130 Balancing School and Work


One thing that became very apparent very quickly during my first year of college was the difficulty that arises from pursuing a college education with a part-time job. I decided to choose this topic because I felt that it would be useful to incoming freshman that might be considering working through their college years. With my resource, I hope to give a good idea of what to expect, and some tips to make the experience less stressful.

Due to technical difficulties and the wonderful collateral damage of COVID-19, I wasn’t able to record an in-person interview or an online interview. Instead, here are my subjects and their answers.

Student Interview:

  • What is your name, grade, on campus/commuter, and workplace?
    • o Gabe Fields, freshman, commuter, Pikeville Medical Center
  • Do you think where you work during college makes a difference in how stressful the work/school balance will be?
    • o I definitely think that where you work makes a difference in your stress level. Every job varies on how flexible the hours can be.
  • How difficult do you think balancing work and school your freshman year is? The years following?
    • o Balancing work and school is difficult but doable. You do not have as much free time, but it pays for itself.
  • What do you think is the most difficult part? The easiest part?
    • o The most difficult part is definitely time management. You have to stay on a strict schedule in order to succeed at both things. The easiest part for me is probably the productivity. Although having a job takes up a lot of my extra time, it keeps me busy and in a productive state.
  • What are some things you discovered that made the experience easier?
    • o The biggest thing I discovered to make the experience easier is reminders on my iPhone. I normally set reminders on when to study, do homework, and get ready for work. This helps me to keep a schedule and manage my time.
  • Are there any other comments, tips, or words of wisdom you’d like to provide?
    • o I would encourage everyone that can to work throughout college. It can be stressful at time, but it is worth it in the long run.

Staff interview:

  • What is your name and position?
    • o Megan Childress, Director of Student Success
  • Did you work any during your college experience?
    • o Yes, I worked with federal work study and even helped the chamber of commerce with hillbilly days.
  • Do you feel it’s important for students to work during their freshman year? What are its benefits and deficits?
    • o Yes and no, it can get very stressful at times, but this allows students to earn money and allows them to become more responsible and self-dependent.
  • What are some steps you believe students can take to ease some of the pressure surrounding their freshman year coupled with maintaining a job?
    • o Practicing time management first and foremost, but they also need to learn to make time for themselves and learn to ease the stress that is certain to come with work and class.
  • Are there any particular staff members that students can seek out regarding this issue?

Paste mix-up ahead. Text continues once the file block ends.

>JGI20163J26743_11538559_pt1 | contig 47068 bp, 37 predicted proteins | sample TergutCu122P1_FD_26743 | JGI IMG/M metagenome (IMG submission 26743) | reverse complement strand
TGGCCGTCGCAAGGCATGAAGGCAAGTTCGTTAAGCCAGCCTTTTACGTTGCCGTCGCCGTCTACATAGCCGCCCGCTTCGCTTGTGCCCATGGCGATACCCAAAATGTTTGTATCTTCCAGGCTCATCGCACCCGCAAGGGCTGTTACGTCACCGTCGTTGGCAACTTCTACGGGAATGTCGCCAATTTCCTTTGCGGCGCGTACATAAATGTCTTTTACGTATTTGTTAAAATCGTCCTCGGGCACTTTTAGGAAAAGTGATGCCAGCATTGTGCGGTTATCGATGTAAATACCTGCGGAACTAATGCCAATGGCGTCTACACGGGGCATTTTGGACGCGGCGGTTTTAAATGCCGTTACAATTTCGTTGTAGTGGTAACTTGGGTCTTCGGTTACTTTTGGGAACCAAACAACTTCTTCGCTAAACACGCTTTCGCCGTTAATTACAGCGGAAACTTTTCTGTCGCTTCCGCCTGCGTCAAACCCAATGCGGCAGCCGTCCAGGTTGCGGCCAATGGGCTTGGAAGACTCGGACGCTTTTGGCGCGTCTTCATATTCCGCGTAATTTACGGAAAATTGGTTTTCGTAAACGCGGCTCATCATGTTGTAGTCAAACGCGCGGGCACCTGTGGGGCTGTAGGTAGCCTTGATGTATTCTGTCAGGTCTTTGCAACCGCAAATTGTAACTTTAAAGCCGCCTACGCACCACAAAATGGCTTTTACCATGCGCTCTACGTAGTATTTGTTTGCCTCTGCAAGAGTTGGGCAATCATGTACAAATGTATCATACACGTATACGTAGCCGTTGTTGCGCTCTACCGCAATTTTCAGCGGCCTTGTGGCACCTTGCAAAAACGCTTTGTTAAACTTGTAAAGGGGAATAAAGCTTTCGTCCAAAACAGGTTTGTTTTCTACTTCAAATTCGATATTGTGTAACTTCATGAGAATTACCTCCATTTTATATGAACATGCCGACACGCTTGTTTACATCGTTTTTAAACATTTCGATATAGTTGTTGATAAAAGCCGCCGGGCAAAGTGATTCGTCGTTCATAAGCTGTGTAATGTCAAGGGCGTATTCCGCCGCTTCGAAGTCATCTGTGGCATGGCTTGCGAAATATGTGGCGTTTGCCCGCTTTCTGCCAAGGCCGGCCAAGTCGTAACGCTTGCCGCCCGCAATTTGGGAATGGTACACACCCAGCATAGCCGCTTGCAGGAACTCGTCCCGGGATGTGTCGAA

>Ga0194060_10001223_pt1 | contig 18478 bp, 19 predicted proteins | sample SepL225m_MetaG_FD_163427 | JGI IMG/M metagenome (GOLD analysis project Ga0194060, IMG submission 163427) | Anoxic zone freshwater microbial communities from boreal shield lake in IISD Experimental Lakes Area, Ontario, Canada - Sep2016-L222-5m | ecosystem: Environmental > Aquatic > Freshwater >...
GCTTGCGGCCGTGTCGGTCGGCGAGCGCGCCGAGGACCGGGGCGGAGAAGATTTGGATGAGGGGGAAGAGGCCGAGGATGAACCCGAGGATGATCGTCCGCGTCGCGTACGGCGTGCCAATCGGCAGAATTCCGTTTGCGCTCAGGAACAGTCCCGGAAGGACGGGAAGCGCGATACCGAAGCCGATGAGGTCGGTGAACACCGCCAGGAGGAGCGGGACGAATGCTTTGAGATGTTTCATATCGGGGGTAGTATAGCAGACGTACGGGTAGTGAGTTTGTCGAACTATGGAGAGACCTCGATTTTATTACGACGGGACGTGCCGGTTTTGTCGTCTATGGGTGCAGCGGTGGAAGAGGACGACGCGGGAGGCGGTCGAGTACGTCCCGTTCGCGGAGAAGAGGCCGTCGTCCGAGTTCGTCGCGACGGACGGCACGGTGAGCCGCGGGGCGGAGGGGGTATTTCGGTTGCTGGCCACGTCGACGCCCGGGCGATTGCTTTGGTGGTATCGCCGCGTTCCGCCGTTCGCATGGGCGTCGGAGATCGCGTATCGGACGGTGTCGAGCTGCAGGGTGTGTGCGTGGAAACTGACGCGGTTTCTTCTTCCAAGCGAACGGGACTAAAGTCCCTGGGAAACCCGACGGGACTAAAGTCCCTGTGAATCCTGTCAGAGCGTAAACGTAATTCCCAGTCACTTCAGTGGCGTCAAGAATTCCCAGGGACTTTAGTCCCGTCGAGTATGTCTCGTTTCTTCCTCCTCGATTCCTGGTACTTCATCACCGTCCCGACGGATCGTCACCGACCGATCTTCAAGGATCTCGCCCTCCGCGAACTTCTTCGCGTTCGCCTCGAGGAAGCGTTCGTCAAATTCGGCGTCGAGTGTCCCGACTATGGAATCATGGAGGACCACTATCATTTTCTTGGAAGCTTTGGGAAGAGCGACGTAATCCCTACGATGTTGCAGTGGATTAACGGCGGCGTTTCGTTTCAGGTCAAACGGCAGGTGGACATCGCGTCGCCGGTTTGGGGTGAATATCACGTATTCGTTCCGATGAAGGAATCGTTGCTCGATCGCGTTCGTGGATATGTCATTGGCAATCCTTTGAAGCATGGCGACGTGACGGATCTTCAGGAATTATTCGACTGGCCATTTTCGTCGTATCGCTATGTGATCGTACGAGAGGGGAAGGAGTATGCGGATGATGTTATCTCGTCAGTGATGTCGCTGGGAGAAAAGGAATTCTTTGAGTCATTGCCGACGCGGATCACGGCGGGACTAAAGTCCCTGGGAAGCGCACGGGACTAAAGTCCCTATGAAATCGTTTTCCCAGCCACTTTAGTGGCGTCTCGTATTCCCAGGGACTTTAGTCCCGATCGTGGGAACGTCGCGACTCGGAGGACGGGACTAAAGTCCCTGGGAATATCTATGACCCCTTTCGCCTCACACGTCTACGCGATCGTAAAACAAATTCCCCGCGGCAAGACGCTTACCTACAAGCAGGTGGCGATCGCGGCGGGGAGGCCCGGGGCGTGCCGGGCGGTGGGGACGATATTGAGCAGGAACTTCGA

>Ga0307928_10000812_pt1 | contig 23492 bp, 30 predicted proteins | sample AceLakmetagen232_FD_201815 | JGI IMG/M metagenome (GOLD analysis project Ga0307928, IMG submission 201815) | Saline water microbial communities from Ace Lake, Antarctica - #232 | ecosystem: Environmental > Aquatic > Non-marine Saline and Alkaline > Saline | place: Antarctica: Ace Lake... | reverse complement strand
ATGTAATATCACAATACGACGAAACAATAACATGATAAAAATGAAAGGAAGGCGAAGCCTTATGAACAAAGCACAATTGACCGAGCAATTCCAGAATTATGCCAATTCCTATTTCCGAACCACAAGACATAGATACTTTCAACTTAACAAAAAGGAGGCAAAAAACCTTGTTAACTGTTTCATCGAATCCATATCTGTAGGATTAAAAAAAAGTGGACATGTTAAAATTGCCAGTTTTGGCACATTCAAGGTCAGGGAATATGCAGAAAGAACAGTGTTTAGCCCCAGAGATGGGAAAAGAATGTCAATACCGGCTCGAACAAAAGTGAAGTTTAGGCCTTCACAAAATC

• o You can always go to your advisor or first year studies teacher, but really you can talk to anyone who works in student success.
  • Are there any other comments, tips, or words of wisdom you’d like to provide?
    • o The main thing is to learn how to manage your time and what works best for you to keep up and take care of everything you need while having time for sleeping, eating, and relaxing.

According to College Raptor, a website dedicated to providing accurate and practical information to college students, provides a really great resource regarding the pros and cons of working a job in college. Among these benefits, College Raptor lists the obvious benefit of extra income during a financially trying time, building a reputable resume, and a higher GPA than their non-working counterparts (if they work 20 hours or less per week). The cons include little to no free time, a lower GPA (if working more than 20 hours), and even more stress on top of the already astronomical stress of college students. Abound, a website dedicated to helping students finish college, offers 7 tips on their site to help with that work/student balance. They stress the importance of utilizing your support network, including family, friends, and even your roommate if you live on campus. Time management is also crucial to success as a working student, and being a dedicated, self-aware student can make all the difference between a degree and a dropout. Not always a viable option, but the site also mentions talking your situation over with your boss. Some bosses can be pretty understanding to the stress of being a working student and can help to work your schedule around your classes, and around stressful times like finals week. Streamlining tasks, optimizing your tuition, online classes, and loving your field of study are also topics that the site touches on. What is most important is knowing yourself as a student and knowing your limits personally. I hope my resource helped, and good luck with your first year as a UPIKE Bear!



Pettus, Erin. “7 Tips to Help You Balance School and Work – Abound: Finish College.” Abound, 24 Aug. 2020, abound.college/finishcollege/advice/7-tips-to-help-you-balance-school-and-work/.

Wignall, Allison. The Pros and Cons of Having a Job While in College. 18 Dec. 2019, www.collegeraptor.com/find-colleges/articles/student-life/pros-cons-job-college/.





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Balancing School and Work by Anonymous is licensed under a Creative Commons Attribution 4.0 International License, except where otherwise noted.

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